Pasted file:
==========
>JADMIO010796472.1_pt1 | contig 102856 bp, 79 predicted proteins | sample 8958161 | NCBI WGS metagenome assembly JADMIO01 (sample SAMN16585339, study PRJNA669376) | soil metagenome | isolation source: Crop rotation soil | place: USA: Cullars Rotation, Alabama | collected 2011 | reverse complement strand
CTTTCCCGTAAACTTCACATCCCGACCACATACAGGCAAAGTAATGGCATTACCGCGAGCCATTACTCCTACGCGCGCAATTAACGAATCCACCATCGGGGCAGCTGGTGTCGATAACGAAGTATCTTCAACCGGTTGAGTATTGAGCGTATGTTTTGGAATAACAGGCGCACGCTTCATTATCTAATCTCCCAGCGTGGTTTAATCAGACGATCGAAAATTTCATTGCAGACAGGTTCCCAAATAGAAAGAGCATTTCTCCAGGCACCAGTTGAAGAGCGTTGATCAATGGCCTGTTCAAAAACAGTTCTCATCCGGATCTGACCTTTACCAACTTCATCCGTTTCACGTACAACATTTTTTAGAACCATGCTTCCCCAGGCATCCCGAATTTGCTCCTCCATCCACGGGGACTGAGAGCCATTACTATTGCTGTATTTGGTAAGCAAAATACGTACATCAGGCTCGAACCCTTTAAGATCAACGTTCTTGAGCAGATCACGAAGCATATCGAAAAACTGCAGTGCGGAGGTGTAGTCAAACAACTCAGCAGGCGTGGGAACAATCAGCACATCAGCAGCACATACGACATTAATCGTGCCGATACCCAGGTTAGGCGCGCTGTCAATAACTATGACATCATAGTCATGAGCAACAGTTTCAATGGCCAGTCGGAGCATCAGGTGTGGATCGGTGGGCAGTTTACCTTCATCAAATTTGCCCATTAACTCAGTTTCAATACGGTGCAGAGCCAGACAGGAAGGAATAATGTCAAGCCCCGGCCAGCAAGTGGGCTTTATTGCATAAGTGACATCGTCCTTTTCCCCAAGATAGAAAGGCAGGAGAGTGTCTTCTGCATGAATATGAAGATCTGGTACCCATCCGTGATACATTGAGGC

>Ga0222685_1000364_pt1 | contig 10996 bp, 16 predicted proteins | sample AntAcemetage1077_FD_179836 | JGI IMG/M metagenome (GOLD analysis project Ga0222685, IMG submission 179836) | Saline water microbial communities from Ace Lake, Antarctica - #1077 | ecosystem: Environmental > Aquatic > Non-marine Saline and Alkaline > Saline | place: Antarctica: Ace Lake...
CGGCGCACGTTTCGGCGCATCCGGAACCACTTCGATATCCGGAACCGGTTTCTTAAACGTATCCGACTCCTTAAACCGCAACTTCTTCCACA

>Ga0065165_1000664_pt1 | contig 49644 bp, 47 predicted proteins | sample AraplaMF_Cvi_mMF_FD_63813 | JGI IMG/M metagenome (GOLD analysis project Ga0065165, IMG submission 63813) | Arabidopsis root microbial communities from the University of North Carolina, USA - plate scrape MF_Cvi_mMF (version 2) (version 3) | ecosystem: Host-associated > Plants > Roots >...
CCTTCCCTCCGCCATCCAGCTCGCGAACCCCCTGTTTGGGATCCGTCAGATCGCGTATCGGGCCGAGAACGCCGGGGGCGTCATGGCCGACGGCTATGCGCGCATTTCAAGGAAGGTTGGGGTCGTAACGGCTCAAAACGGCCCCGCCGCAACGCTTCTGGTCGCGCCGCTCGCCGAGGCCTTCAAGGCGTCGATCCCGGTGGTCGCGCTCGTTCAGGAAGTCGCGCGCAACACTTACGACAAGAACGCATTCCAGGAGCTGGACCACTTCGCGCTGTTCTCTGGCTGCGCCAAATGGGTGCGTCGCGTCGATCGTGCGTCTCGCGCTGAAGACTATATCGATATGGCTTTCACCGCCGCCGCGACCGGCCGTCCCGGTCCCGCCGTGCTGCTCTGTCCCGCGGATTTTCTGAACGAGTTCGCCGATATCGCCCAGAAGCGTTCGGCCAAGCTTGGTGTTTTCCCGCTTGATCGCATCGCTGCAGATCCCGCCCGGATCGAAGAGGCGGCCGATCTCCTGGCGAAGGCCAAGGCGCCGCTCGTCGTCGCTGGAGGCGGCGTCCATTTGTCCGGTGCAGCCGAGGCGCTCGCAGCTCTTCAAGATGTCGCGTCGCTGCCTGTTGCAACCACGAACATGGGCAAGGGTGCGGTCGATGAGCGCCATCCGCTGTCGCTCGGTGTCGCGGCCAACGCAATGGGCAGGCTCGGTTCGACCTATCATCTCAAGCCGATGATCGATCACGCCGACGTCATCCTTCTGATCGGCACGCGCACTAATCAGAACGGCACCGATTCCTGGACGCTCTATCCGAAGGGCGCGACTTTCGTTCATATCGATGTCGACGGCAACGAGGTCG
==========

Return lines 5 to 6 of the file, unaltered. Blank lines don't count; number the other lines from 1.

>Ga0065165_1000664_pt1 | contig 49644 bp, 47 predicted proteins | sample AraplaMF_Cvi_mMF_FD_63813 | JGI IMG/M metagenome (GOLD analysis project Ga0065165, IMG submission 63813) | Arabidopsis root microbial communities from the University of North Carolina, USA - plate scrape MF_Cvi_mMF (version 2) (version 3) | ecosystem: Host-associated > Plants > Roots >...
CCTTCCCTCCGCCATCCAGCTCGCGAACCCCCTGTTTGGGATCCGTCAGATCGCGTATCGGGCCGAGAACGCCGGGGGCGTCATGGCCGACGGCTATGCGCGCATTTCAAGGAAGGTTGGGGTCGTAACGGCTCAAAACGGCCCCGCCGCAACGCTTCTGGTCGCGCCGCTCGCCGAGGCCTTCAAGGCGTCGATCCCGGTGGTCGCGCTCGTTCAGGAAGTCGCGCGCAACACTTACGACAAGAACGCATTCCAGGAGCTGGACCACTTCGCGCTGTTCTCTGGCTGCGCCAAATGGGTGCGTCGCGTCGATCGTGCGTCTCGCGCTGAAGACTATATCGATATGGCTTTCACCGCCGCCGCGACCGGCCGTCCCGGTCCCGCCGTGCTGCTCTGTCCCGCGGATTTTCTGAACGAGTTCGCCGATATCGCCCAGAAGCGTTCGGCCAAGCTTGGTGTTTTCCCGCTTGATCGCATCGCTGCAGATCCCGCCCGGATCGAAGAGGCGGCCGATCTCCTGGCGAAGGCCAAGGCGCCGCTCGTCGTCGCTGGAGGCGGCGTCCATTTGTCCGGTGCAGCCGAGGCGCTCGCAGCTCTTCAAGATGTCGCGTCGCTGCCTGTTGCAACCACGAACATGGGCAAGGGTGCGGTCGATGAGCGCCATCCGCTGTCGCTCGGTGTCGCGGCCAACGCAATGGGCAGGCTCGGTTCGACCTATCATCTCAAGCCGATGATCGATCACGCCGACGTCATCCTTCTGATCGGCACGCGCACTAATCAGAACGGCACCGATTCCTGGACGCTCTATCCGAAGGGCGCGACTTTCGTTCATATCGATGTCGACGGCAACGAGGTCG